For music production, the best tablet or laptop is

For music production, the best tablet or laptop is

Ben currently uses an iPad Pro for playing and a MacBook Air for composing. While that’s a strong duo, Ben will soon be a graduate student and understandably wants a single machine for play and studies. As for the requirements, Ben has been “spoiled” by the large 12.9-inch panel on the iPad Pro, and won’t go any smaller (don’t worry, Ben, I wasn’t going to go there). Chromebooks are out of the question, because the music software they use, Finale, is only Windows and macOS compatible. Ben isn’t worried about speaker quality but does want something with stylus support. Graphics performance isn’t much of a concern, but a CPU capable of getting “serious work done” while away from a desktop is a priority.

In this week’s “Which Gadget Should You Buy?” segment, we assist a music instructor in selecting the finest hybrid tablet or laptop for their needs. Ben is looking for a system that can write music and has a compact, slim chassis that can be placed on a music stand when they perform. Our reader is leaning toward a hybrid tablet, but a convertible laptop with a rotating screen isn’t out of the question. They do point us, though, that some pianos have shallow stands, so anything bulky may not fit.


  • I think Ben would be happy with either option, but I’ll throw a few more favorites out there. Dell’s XPS 13 2-in-1 was released in late 2020, but it still hangs with the best of them, and its 11th Gen processor should give it more than enough power for Ben’s needs. I’m choosing the XPS over other capable convertibles, like the Lenovo Yoga 9i or HP Spectre x360 14, because it’s extremely portable and should fit on a music stand. Ben should, however, consider the Spectre 13 x360 or, if they want to save some cash, the Envy 13 x360. One device I haven’t reviewed but that gets plenty of praise is the Samsung Galaxy Book Pro 360. Samsung just released a new model, the Galaxy Book2 Pro 360 with an AMOLED touchscreen, an included S Pen, and the latest 12th Gen Intel CPUs. At only 2.3 pounds and 0.45 inches thick, it should be slim enough for the job.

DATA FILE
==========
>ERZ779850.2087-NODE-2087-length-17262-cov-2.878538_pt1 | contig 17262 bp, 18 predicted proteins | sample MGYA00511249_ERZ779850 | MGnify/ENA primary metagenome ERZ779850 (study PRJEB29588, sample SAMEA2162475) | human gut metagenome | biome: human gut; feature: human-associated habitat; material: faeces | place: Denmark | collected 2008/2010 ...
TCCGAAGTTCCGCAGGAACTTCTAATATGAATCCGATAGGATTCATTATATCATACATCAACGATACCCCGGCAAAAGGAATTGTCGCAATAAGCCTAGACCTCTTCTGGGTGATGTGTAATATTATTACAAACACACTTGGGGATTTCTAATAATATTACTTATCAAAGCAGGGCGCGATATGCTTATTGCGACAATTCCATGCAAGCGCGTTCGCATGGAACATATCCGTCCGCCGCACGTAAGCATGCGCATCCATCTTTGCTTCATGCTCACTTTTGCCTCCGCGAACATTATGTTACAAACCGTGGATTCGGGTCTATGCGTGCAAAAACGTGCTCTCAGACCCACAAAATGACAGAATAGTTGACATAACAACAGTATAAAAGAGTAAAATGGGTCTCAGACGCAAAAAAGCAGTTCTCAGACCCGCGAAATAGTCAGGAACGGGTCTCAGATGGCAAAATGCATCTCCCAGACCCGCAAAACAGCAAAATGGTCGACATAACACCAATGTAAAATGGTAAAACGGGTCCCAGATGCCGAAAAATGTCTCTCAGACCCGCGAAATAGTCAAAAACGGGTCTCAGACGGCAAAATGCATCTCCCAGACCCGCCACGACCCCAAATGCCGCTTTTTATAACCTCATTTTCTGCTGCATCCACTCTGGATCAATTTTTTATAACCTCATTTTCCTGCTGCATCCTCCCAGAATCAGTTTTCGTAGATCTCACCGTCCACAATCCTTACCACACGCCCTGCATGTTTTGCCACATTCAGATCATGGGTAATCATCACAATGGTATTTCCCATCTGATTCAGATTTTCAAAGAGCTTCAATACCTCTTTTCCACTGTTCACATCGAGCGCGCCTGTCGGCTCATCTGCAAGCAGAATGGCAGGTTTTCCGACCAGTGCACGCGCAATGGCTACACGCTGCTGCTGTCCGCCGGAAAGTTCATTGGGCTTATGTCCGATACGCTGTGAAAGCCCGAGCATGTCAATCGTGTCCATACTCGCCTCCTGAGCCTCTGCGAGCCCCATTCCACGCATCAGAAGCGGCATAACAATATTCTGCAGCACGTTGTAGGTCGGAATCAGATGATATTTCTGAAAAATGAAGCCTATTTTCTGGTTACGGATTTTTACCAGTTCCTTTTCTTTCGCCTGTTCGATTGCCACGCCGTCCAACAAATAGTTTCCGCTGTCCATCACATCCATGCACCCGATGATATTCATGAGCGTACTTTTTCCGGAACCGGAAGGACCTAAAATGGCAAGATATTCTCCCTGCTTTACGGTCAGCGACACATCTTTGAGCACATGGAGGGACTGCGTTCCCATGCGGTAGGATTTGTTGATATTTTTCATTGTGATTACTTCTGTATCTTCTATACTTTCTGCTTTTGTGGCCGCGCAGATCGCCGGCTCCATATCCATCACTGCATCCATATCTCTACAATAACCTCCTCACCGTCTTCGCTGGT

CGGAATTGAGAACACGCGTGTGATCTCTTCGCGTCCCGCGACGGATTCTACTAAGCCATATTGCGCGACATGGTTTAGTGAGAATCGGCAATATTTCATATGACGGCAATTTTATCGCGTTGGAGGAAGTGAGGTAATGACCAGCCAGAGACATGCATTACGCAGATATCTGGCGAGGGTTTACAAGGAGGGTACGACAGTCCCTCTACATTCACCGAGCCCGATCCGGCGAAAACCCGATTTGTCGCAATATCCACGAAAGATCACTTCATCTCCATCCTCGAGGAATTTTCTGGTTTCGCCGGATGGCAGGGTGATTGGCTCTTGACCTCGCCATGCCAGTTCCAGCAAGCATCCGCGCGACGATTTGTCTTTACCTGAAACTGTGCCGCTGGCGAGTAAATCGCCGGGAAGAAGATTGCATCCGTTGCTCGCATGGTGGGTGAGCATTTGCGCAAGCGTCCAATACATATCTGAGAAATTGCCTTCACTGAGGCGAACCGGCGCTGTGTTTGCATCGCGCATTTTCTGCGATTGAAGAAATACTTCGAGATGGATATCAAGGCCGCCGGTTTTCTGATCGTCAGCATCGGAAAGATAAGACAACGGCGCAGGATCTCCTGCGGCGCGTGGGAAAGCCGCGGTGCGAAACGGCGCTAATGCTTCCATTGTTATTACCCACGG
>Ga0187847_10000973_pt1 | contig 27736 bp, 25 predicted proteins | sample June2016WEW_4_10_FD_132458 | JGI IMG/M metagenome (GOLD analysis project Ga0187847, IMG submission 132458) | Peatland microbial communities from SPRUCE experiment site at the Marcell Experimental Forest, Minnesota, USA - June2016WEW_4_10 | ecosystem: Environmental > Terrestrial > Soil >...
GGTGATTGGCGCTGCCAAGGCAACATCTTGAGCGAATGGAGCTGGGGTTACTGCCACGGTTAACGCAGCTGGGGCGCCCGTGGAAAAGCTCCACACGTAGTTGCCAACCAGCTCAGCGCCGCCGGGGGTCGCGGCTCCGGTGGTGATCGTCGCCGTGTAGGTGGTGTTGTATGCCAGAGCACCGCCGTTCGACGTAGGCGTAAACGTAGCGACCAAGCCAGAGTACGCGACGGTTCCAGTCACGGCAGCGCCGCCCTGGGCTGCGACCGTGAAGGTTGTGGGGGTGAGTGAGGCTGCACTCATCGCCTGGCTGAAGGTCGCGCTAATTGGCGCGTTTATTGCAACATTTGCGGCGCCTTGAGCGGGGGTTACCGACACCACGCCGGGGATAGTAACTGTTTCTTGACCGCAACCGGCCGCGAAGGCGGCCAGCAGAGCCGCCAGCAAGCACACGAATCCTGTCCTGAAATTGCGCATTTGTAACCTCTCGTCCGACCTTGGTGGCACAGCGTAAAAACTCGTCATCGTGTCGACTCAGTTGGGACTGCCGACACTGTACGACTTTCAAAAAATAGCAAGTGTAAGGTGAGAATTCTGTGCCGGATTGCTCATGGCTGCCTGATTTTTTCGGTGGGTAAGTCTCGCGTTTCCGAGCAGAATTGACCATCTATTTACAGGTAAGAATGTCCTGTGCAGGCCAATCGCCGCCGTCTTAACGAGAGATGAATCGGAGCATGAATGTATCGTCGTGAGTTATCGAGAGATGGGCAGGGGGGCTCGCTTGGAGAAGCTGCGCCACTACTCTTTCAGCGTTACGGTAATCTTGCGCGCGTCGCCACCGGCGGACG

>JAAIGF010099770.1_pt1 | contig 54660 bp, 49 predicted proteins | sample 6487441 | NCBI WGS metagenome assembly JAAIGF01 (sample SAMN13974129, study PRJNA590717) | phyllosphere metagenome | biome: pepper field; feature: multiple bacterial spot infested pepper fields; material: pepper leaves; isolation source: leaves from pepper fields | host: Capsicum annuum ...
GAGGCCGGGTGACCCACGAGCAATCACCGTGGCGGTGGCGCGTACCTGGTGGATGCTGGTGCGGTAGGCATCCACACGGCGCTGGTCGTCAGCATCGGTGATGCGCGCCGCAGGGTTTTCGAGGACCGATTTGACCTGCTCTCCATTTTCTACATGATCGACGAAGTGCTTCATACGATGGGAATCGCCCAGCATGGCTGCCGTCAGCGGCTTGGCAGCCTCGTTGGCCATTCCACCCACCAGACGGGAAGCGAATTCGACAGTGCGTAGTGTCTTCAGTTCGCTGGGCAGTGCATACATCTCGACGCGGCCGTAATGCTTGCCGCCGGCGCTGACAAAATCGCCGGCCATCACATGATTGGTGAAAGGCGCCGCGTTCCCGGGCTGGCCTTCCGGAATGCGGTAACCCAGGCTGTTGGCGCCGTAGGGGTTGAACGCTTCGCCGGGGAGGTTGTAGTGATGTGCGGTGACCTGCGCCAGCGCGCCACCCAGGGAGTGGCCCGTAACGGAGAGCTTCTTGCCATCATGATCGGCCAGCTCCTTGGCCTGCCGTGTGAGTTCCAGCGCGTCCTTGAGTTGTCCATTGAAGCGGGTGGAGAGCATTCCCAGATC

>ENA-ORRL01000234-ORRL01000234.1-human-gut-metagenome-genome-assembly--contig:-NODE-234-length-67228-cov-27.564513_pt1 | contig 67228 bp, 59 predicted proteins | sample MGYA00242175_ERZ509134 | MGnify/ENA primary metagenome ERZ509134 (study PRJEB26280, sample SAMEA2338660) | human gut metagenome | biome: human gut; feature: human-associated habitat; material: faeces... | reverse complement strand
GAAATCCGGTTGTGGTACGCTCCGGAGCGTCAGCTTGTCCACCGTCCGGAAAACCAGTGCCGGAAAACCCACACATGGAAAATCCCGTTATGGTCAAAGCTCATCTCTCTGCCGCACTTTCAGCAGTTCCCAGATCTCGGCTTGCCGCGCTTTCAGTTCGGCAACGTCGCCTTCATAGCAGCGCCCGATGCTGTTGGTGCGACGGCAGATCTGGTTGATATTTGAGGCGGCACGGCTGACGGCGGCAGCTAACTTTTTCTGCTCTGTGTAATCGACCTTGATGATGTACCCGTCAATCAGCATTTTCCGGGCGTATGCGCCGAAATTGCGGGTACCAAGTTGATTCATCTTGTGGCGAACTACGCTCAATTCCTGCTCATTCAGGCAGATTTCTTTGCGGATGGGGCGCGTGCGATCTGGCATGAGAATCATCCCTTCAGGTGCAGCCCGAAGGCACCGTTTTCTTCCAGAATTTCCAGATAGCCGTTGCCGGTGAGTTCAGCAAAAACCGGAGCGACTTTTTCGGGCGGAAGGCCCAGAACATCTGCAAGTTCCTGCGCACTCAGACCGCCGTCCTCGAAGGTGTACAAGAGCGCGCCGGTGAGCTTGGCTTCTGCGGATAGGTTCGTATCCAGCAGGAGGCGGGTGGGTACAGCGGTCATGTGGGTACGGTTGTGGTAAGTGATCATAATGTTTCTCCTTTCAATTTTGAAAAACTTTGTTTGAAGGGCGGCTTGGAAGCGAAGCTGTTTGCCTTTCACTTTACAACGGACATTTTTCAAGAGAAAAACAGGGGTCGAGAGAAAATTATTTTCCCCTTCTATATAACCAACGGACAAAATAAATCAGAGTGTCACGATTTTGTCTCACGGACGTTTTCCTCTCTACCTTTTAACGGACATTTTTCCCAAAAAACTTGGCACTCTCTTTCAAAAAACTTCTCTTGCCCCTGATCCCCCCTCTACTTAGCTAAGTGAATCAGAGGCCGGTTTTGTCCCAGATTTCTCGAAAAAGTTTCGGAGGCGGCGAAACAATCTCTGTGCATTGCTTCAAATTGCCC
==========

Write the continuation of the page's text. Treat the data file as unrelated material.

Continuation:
• OK, so, where do we start? Well, I’m surprised Ben isn’t giving the Surface Pro 8 a hard look. It’s a compact tablet with laptop-level performance, and the optional keyboard and stylus are both excellent. It’s expensive, though. I configured a Core i7, 16GB of RAM, 256GB SSD model with a Signature Keyboard and Slim Pen bundle, and landed at $1,680. I still think it’s one of Ben’s best options despite landing in the top half of the budget. I’m also on team ThinkPad X12 Detachable. I reviewed one at my previous gig and found very few faults. It’s fast, has long battery life, an awesome keyboard, and a durable chassis. Ben would, however, need to step down to a 12.3-inch display. Pricing is around the same ($1,600-ish) as the Surface Pro 8 when you add the optional Folio keyboard.